Happy New Year! We step into 20… I mean 1968, but if you were expecting the penultimate year of the sixties to bring daring news sounds to the top of the UK charts… then keep waiting. The first #1 of the year is a step back in time. To the saloon bars of 1920s America…
The Ballad of Bonnie and Clyde, by Georgie Fame (his 3rd and final #1)
1 week, from 24th – 31st January 1968
We’ve got banjos, trombones, honky-tonk pianos, an intro with very strong hints of Fats Domino… To be honest, I love it from the get-go. It’s fun, it’s kinda dumb… It’s a history lessons at number one!
Bonnie and Clyde, Were pretty lookin’ people, But I can tell you people, They were the devil’s children… Georgie Fame’s back for one final moment of glory, but he’s traded the blue-eyed soul for some trad-jazz. He lists the famous duo’s crimes – robbing stores, stealing cars, before they made the graduation into the banking business – and sounds like he’s having a load of fun in doing so.
It’s a chart-topping record with a hefty body count – the bloodiest #1 since ‘Mack the Knife’. Sample line: They left him lyin’ in a pool of blood, And laughed about it all the way home… And it’s a chart-topping record with sound-effects! Getaway cars, sirens and, best of all, a round of carbines as the heroes of the tale meet their end. Yep, Fame sticks to the facts – no riding off into the sunset for Bonnie and Clyde here. And very few #1 singles will ever feature lines like: Actin’ upon, Reliable information, A federal deputation laid a deadly ambush…
It’s odd, isn’t it? A chart-topping single that so glorifies two serial killers. There’s a glamour to Bonnie and Clyde, though, isn’t there? The romance, the fast cars, the cigars… You can’t imagine ‘The Ballad of Harold Shipman’ being such a smash… The famous movie starring Warren Beatty and Faye Dunaway had been a hit the previous year. ‘The Ballad…’ hadn’t featured in the film, but Fame had been inspired to write the song after seeing it.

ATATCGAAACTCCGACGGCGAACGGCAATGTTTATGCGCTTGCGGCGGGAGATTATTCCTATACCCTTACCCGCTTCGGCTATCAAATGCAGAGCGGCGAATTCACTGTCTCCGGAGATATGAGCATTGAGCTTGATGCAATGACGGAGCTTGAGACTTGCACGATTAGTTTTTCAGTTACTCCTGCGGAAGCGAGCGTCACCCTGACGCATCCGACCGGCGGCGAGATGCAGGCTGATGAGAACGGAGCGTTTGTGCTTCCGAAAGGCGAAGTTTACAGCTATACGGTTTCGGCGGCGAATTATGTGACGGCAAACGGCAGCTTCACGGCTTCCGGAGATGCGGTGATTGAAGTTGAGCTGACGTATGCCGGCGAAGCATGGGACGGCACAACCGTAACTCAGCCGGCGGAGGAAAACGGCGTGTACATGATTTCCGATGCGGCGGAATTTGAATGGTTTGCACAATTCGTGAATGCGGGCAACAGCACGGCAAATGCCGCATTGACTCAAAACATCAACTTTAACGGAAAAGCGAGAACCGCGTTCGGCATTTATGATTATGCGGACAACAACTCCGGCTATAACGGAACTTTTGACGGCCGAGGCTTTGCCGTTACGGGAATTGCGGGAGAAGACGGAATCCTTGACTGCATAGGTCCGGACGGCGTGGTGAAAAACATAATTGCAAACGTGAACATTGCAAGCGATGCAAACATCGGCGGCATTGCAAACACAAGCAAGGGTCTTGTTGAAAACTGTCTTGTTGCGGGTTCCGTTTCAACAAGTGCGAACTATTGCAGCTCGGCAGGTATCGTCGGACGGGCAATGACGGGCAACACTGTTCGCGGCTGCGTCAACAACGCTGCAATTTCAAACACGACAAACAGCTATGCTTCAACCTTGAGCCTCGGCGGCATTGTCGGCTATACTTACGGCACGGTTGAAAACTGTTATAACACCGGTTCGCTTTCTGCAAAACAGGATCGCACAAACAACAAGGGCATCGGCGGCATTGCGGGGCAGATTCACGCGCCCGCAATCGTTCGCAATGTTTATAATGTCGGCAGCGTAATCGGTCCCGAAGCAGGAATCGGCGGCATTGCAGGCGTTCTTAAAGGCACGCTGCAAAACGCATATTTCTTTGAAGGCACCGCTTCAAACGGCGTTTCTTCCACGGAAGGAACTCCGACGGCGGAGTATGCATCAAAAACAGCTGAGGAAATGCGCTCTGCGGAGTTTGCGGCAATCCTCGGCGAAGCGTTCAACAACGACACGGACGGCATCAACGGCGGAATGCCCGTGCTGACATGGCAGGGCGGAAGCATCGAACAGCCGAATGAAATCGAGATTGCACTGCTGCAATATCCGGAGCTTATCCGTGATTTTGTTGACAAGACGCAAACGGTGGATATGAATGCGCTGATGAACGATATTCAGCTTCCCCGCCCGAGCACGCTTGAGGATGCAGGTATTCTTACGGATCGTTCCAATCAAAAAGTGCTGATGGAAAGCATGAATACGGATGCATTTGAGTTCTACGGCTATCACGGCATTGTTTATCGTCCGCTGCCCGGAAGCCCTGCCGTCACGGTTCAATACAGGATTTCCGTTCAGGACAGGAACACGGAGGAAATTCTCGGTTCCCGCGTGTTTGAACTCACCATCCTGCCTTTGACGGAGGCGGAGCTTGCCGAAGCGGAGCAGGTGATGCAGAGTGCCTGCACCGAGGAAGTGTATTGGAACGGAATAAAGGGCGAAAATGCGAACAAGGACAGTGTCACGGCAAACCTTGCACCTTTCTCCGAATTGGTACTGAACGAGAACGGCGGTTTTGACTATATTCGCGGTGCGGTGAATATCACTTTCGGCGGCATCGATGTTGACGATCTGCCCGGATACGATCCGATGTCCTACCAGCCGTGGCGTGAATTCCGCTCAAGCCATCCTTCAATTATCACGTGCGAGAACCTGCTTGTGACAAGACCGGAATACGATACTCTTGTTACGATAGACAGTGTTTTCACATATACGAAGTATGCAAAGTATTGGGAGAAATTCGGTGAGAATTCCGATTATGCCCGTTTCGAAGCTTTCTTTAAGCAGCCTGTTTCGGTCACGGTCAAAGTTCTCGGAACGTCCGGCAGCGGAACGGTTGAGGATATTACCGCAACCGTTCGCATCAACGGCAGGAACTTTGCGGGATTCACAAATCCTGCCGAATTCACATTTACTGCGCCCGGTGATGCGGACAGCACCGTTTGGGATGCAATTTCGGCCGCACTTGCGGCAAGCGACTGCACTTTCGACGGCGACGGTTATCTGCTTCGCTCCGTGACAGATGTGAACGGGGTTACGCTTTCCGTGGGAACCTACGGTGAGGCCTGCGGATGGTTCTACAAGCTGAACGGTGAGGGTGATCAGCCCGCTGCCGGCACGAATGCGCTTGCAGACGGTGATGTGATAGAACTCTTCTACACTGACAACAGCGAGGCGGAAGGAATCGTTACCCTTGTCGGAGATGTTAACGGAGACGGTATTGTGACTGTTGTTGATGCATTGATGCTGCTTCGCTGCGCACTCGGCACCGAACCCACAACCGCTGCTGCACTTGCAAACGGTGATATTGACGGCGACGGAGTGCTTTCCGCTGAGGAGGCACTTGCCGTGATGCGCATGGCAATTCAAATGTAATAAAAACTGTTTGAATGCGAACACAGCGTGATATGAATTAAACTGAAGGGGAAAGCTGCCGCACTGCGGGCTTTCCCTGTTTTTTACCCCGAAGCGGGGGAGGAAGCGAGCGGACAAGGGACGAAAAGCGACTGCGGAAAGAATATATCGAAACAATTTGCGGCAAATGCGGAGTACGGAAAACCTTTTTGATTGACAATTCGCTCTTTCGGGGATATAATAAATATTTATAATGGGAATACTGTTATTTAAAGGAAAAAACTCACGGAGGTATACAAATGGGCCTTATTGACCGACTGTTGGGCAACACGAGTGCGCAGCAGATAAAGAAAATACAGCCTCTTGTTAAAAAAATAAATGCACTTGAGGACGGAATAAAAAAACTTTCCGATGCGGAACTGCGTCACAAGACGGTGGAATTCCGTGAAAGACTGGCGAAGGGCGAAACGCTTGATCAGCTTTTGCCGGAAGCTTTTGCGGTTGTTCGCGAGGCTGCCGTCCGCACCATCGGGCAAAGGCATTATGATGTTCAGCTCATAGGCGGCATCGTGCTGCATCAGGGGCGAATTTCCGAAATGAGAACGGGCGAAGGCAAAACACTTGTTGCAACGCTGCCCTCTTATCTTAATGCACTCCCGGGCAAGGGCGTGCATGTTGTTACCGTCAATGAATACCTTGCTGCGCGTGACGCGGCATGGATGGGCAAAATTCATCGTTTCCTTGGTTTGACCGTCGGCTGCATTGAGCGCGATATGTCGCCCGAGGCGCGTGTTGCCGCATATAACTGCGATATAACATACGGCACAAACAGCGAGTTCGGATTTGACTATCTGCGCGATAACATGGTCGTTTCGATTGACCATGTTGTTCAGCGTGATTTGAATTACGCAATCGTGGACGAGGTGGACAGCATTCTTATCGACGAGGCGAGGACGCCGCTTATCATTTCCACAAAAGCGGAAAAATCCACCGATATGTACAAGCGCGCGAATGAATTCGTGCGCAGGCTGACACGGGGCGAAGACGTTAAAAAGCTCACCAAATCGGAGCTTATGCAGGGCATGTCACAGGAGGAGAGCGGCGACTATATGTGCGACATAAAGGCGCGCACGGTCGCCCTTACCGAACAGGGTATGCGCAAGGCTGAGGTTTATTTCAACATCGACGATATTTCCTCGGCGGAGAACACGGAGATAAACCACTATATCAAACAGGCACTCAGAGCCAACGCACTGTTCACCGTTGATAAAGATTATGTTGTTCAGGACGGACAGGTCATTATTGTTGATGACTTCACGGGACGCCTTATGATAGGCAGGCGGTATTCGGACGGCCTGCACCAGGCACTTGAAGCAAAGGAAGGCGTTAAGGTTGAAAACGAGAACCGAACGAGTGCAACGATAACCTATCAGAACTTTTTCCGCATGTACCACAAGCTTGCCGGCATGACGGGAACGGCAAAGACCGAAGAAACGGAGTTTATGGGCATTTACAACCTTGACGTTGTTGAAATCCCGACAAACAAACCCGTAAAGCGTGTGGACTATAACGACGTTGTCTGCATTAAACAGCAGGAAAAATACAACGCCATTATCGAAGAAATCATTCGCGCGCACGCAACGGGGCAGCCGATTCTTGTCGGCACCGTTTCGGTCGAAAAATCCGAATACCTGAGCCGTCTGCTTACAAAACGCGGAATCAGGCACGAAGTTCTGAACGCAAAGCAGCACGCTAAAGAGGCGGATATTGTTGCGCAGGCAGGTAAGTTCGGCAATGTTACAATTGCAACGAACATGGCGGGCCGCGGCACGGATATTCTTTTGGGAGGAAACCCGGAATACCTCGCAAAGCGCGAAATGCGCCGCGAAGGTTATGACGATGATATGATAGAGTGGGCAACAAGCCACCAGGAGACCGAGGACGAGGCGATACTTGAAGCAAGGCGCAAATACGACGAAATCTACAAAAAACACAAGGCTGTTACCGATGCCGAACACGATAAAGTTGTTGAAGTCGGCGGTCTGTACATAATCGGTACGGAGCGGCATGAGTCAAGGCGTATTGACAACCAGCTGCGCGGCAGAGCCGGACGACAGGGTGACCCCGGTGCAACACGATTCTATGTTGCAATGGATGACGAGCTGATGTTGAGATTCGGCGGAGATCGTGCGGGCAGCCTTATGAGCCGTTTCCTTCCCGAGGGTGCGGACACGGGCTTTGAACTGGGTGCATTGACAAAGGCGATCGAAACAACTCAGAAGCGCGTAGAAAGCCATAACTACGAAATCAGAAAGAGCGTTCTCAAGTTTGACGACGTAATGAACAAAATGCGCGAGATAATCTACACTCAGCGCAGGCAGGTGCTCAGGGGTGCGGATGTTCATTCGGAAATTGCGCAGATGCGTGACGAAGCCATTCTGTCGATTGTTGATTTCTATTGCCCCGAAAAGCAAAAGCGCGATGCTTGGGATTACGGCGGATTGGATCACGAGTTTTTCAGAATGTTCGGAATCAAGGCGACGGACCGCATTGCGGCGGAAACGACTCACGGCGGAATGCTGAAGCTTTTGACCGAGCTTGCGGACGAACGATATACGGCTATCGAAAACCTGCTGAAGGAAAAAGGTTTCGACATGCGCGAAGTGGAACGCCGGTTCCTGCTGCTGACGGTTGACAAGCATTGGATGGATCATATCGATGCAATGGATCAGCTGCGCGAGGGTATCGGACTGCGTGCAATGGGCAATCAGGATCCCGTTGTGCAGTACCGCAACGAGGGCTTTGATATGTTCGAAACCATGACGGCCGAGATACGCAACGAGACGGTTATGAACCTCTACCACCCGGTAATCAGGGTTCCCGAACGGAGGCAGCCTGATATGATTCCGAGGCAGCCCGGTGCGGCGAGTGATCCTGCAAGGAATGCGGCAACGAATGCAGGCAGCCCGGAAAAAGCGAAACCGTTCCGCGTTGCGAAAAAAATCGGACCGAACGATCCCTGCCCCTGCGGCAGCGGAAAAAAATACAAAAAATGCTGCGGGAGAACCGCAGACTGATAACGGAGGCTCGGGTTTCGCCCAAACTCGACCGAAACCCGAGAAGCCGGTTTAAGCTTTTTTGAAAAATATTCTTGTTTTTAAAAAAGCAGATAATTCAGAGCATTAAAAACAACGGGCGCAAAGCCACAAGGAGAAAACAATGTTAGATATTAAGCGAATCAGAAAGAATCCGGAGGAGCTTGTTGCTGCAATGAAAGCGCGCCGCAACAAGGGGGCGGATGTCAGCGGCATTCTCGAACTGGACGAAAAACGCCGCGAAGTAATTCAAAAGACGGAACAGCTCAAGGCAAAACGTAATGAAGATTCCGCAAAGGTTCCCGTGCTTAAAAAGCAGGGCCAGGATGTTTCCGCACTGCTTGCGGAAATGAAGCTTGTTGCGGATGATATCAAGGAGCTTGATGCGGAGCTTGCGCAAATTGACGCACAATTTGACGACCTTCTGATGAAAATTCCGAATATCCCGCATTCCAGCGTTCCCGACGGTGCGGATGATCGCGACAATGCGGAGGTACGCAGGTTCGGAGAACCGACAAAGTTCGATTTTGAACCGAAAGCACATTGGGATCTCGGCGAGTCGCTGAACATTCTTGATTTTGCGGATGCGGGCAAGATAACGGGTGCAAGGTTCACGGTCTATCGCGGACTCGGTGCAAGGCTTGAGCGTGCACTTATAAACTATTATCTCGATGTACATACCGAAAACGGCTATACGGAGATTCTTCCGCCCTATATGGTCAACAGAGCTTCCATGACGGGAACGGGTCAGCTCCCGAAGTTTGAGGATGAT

The record, fittingly, ends on a melodramatic note. A long drawn out coda, in which the duo draw their last breath. And finally together, They died… A few years back, any mention of death in a hit single seemed guaranteed to cause controversy. The Everly Brothers, Ricky Valance and co. all got airplay bans for their ‘death-discs’. Society has clearly moved on during the sixties, in more ways than one. (Though this was apparently censored in the US thanks to the machine-gun sound effects.)
I like it. A completely random interlude to the swinging sixties, the sort of bizarre post-Christmas number one that the charts can sometimes throw up as they wait for the first big hits of the year. Though perhaps we should class Georgie Fame as a ‘big’ artist. This is, after all, his third #1. The same total as The Kinks, The Searchers, Sandie Shaw and other sixties royalty. Two more than Dusty! Three more than The Who and Dylan! Somehow, though, he’s kind of slipped under the radar, with his soulful, bluesy, Latin-tinged hits. I do love the fact that he never had a top ten hit that didn’t make #1. All or nothing for Mr. Fame. He’s now seventy-six, and still performs from time to time. The pop charts of the 1960s were a better place for his sporadic appearances at the top.
1968 is off with a bang, then. Literally, what with the mass shooting that ends this record. I made a point in the last post about 1967 having no one-week chart-toppers, and now the first one of this year has lasted only seven days. Here’s to what’s looking like an eclectic year! Onwards…
Listen to the first fourteen (and a bit) years’ of #1 singles with my handy playlist: